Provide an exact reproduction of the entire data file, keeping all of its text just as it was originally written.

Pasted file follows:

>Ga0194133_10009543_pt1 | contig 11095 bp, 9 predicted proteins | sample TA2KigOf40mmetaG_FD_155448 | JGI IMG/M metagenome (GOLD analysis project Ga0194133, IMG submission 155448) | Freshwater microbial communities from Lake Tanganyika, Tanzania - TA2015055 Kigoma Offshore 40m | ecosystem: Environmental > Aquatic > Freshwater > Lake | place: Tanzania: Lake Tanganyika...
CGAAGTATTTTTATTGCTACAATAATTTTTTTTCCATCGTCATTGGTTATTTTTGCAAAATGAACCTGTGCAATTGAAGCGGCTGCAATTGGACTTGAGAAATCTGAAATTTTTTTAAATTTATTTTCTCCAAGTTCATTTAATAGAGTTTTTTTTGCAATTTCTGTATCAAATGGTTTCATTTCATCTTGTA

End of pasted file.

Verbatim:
>Ga0194133_10009543_pt1 | contig 11095 bp, 9 predicted proteins | sample TA2KigOf40mmetaG_FD_155448 | JGI IMG/M metagenome (GOLD analysis project Ga0194133, IMG submission 155448) | Freshwater microbial communities from Lake Tanganyika, Tanzania - TA2015055 Kigoma Offshore 40m | ecosystem: Environmental > Aquatic > Freshwater > Lake | place: Tanzania: Lake Tanganyika...
CGAAGTATTTTTATTGCTACAATAATTTTTTTTCCATCGTCATTGGTTATTTTTGCAAAATGAACCTGTGCAATTGAAGCGGCTGCAATTGGACTTGAGAAATCTGAAATTTTTTTAAATTTATTTTCTCCAAGTTCATTTAATAGAGTTTTTTTTGCAATTTCTGTATCAAATGGTTTCATTTCATCTTGTA